Seeking practices that build mind-body connection help us to examine blind spots in our vision and subtle cues that might be signaling troubles ahead. Mind-body practices like pilates, yoga and related tools can help build the connection to avoid injury while supporting general well-being.

Check out Part 2 and Part 3 for more signs!

I can’t believe..

..It’s been a year since i taught a group class! 


Starting Monday, May 18, Precision Pilates & Yoga in Great Falls will have group classes, workshops and more. Leslie Steensrud is the owner, and we have a great group. I feel very fortunate to be able to teach out of this beautiful space, and have since summer of 2020.(Check out class deal going on through Sunday!)

I am so excited to get back into the swing of things! Plus, check out the Yoga Festival happening in Choteau in June. There are still a few tickets!


I hope you are well, and I hope to being seeing you soon!*
Best, Audra

The Journey out of Carpel Tunnel Pain

Whether you have struggled with carpel tunnel syndrome or neck/shoulder tension, you know: It can be a major barrier to day-to-day life.

From lack of quality sleep to pain, numbness and plain ol’ misery, the effects of imbalance in the neck, shoulders and arms can be frustrating at best and debilitating at worst.

Child’s pose can be great for entire arms (and minds), and there are many modifications.

Right now, some pain and minor debilitation is creeping back into my life. I want to share my process for relieving my carpool tunnel symptoms through yoga and what I’ve come to call movement restoration.

Hopefully, at the least, my story will give you some tools for managing your own symptoms and maybe help you on your path of long term management.

As always, make sure to listen to your body and the advice or recommendations of your Physical Therapist or other specialist.

So, here we go!

1. Stop the bleeding. Not literally of course, I mean stop doing the activity that is causing a flare up. If it’s your job that’s causing, seek options. Take a couple of long weekends in a row to have a longer rest time, or take more stretching/movement breaks at work. If symptoms are brought on by repetitive tasks, then we need to break the cycle.

In my case, it’s a combination of job and play. I will plan to back off of play activities and practice better self-care at work.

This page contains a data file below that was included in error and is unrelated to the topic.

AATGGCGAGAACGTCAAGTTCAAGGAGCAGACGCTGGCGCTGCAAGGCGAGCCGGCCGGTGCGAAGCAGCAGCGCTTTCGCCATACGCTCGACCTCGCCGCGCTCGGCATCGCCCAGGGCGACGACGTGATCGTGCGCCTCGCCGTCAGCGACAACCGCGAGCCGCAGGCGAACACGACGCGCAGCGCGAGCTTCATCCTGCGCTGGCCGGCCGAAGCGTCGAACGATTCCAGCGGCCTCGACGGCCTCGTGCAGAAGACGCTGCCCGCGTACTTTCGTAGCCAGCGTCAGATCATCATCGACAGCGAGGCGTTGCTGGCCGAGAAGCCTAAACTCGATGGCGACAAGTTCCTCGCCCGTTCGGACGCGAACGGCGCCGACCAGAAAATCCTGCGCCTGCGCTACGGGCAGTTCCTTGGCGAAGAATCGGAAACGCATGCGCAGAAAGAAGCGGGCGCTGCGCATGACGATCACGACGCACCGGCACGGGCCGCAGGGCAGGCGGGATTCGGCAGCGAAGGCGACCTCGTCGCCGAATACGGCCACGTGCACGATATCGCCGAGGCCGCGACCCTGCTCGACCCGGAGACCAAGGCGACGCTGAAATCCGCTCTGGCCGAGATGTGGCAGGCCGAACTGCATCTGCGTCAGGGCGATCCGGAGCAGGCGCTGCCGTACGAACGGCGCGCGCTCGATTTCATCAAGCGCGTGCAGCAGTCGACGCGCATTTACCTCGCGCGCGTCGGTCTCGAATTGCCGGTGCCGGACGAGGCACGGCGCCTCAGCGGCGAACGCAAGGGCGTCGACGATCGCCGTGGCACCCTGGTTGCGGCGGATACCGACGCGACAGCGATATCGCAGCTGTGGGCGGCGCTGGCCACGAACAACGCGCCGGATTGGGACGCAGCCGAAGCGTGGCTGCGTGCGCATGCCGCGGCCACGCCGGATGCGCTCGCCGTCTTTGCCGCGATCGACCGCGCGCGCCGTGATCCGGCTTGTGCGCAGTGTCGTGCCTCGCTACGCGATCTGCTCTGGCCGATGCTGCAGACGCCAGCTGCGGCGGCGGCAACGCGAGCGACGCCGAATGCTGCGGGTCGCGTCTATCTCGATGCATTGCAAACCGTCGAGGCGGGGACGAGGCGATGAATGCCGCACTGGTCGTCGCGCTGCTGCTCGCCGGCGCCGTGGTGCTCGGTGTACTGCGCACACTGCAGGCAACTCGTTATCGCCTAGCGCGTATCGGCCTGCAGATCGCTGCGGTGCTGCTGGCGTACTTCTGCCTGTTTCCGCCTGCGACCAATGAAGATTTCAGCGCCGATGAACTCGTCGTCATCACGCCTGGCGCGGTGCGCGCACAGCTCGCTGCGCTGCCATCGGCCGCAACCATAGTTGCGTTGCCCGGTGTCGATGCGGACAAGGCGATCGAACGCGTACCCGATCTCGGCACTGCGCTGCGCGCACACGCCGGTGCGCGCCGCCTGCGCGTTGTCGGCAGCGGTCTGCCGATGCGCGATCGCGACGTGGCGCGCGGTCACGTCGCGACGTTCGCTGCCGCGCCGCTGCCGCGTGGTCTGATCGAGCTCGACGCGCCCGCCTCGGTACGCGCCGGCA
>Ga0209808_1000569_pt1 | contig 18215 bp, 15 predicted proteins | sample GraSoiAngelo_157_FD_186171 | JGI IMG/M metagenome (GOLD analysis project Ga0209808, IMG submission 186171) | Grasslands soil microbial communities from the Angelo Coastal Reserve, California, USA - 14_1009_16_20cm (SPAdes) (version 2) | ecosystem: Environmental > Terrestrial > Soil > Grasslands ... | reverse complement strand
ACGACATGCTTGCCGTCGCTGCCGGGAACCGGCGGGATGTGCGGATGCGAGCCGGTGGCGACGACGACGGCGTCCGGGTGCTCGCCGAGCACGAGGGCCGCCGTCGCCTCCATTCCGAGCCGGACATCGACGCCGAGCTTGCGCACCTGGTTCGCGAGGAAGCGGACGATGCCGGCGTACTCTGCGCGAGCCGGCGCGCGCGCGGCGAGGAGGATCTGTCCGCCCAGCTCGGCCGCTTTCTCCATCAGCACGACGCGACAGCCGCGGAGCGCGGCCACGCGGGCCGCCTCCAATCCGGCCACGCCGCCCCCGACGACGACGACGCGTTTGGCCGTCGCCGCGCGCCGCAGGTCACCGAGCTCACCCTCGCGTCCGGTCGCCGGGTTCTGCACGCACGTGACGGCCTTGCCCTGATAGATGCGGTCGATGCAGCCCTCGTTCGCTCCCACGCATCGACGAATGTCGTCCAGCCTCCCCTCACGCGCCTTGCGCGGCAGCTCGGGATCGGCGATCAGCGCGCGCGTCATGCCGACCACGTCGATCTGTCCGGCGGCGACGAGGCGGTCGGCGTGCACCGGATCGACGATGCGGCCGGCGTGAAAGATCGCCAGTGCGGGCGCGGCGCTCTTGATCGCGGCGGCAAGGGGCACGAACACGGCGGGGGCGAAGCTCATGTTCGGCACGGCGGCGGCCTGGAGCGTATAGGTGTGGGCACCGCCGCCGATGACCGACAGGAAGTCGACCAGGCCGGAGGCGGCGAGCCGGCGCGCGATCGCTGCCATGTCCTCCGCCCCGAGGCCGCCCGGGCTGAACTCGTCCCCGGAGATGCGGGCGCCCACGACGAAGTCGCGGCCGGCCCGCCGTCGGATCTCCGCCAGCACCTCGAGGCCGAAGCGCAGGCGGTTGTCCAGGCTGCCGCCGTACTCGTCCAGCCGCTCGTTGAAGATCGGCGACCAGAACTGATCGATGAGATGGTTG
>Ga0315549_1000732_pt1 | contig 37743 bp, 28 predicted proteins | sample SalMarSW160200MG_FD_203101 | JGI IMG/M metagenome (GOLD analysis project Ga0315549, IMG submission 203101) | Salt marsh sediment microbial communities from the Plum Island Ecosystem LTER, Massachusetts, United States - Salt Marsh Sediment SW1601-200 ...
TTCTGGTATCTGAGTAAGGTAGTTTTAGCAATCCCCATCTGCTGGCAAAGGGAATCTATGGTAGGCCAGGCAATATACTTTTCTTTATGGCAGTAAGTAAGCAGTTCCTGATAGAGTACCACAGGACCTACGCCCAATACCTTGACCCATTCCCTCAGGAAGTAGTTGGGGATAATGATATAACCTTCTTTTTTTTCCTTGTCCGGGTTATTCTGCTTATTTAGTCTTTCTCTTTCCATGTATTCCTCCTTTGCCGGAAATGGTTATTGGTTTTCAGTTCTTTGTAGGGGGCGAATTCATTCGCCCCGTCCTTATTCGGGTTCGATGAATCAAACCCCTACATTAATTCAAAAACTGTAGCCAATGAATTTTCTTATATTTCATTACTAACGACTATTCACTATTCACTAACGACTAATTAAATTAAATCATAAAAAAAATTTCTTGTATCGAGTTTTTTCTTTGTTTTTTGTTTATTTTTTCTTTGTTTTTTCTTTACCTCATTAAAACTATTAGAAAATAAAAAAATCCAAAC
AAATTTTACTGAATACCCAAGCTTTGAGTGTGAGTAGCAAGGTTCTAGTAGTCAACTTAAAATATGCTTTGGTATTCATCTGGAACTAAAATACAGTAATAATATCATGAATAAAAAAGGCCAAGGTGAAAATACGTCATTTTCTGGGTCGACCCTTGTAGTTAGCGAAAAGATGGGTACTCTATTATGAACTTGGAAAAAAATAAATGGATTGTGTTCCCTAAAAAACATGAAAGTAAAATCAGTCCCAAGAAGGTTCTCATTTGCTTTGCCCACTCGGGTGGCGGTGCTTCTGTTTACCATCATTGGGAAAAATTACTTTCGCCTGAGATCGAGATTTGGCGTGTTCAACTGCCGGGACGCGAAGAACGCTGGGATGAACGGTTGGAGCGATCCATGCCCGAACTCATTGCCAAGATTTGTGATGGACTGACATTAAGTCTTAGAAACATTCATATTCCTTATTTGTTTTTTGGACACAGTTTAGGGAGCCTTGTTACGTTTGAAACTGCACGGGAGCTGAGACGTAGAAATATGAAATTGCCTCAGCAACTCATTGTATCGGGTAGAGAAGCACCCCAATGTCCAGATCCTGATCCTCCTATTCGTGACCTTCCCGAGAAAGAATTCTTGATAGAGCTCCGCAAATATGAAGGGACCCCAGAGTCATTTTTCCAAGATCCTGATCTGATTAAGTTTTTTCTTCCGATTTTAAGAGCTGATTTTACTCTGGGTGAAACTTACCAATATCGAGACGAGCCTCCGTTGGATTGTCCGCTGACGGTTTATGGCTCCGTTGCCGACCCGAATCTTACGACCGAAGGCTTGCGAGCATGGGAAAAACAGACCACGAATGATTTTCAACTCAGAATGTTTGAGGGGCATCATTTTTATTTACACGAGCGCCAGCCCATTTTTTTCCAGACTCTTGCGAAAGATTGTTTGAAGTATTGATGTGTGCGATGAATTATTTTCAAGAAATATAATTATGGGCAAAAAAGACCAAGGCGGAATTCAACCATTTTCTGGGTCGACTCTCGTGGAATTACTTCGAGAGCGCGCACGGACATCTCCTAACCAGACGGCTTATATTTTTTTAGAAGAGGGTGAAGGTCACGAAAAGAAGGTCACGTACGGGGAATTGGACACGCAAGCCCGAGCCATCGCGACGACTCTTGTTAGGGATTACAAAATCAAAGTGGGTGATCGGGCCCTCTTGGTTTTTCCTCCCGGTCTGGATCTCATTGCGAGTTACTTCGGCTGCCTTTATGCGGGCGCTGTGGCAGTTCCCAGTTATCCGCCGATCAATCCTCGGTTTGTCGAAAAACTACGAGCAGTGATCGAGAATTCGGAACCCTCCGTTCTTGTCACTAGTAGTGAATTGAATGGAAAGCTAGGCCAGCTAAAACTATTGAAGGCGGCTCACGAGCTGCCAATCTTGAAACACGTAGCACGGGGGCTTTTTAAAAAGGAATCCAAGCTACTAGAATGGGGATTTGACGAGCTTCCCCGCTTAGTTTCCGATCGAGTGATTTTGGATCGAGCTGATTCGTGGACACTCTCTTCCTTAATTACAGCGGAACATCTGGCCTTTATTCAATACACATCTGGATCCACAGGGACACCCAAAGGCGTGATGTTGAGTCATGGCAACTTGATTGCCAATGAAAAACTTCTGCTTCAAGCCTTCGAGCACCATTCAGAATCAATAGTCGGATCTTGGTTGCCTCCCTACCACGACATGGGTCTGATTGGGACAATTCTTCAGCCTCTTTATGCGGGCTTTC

2. Open up. Stretching the palm, lower arm and front of the shoulder start “opens up” constricted fascia and promotes better blood flow and prana.

Postures I like for this are: Cat-cow, child’s pose (with open palms, pictured), star (try working your way to “spider man” wrists), and restorative bound angle.

Important: weight-bearing on the hands should feel good. If you are experiencing loss of sensation or pain in the wrists with palms on the floor, the issue may be with your alignment. Try performing at a wall until you can seek guidance on correct alignment.

Some pre-COVID touch to help one student arrange her shoulder into a more open, passive position.

3. Breathe. Practices that focus attention, activate the parasympathetic nervous system and open up construction have been key to my recoveries time and time again. Living with Carpel tunnel is not a one-and-done thing; it’s a lifetime of management and learning. To start, sit in a quiet place and begin to count your in-breath and out-breath. See if you can gradually get them equal to the count of four. Gradually, try to lengthen the short pause between those breaths, and maybe also make the pauses equal to that count of four. This is called the 4-Square breath, or in yoga: Sama vritti. Do this for a few minutes, and don’t struggle. There is no wrong way, so don’t worry about whether you’re “doing it right.”

As you breath, create an image in your mind of untangling a complex web or smoothing a sheet. Each breath untangles or smoothes the rough areas in your body.

4. Just move. I’m pretty sure the saying comes from physical therapy, but it’s oh so true: Motion is lotion for our joints. Move around, especially if you tend to be locked into a certain position most of the day. (I’m looking at you fellow desk jockeys.) Dance, do tai chi or some really ‘flowy’ yoga, swim, or find some other gentle, body weight fluid movement that works for you. Move each joint in all its natural directions, from the tips of your fingers to your toes. The body is connected by amazing, interconnected webs of facia. Loosening one thread may well relax the whole web.

Mobility: Use it or lose it.

Somatic exercises and somatic yoga are my go-to for this. I’ve had amazing results, and so have my clients. I also like tai chi for this! I went to a few classes a while back, but now I just make up my own stuff. It’s probably not really Tai chi, but it feels great!

Drop a comment and tell me what works for you!

Cheers,

Audra

Big Changes

If you’ve known me for a while, you may have suspected that I thrive on change. In the last 18 months, I have said goodbye to a marriage and a best fur-friend, moved twice, and started 2 new jobs. In the past, I’ve been a farmer, a caterer, and a bookkeeper. I’ve milked cows, packed horses, raised all manner of livestock, driven semi-trucks, and I know how to make mozzarella from fresh milk.

This past year, I’ve welcomed new love, new clients, gone back to school TWICE (for 2 different studies), and started new ventures with Dropstone Outfitting and Sun River Yoga. I have begun spending regular time in wild places again, a practice that I’m calling my rewilding.

Well friends, there’s more.

Effective today, I am no longer teaching Yoga at The Peak. While I’m sad that it will mean more good byes, I am excited for the opportunity to welcome in new and wonderful things. I don’t know the exactly what’s in store, but I hope you’ll stay in touch.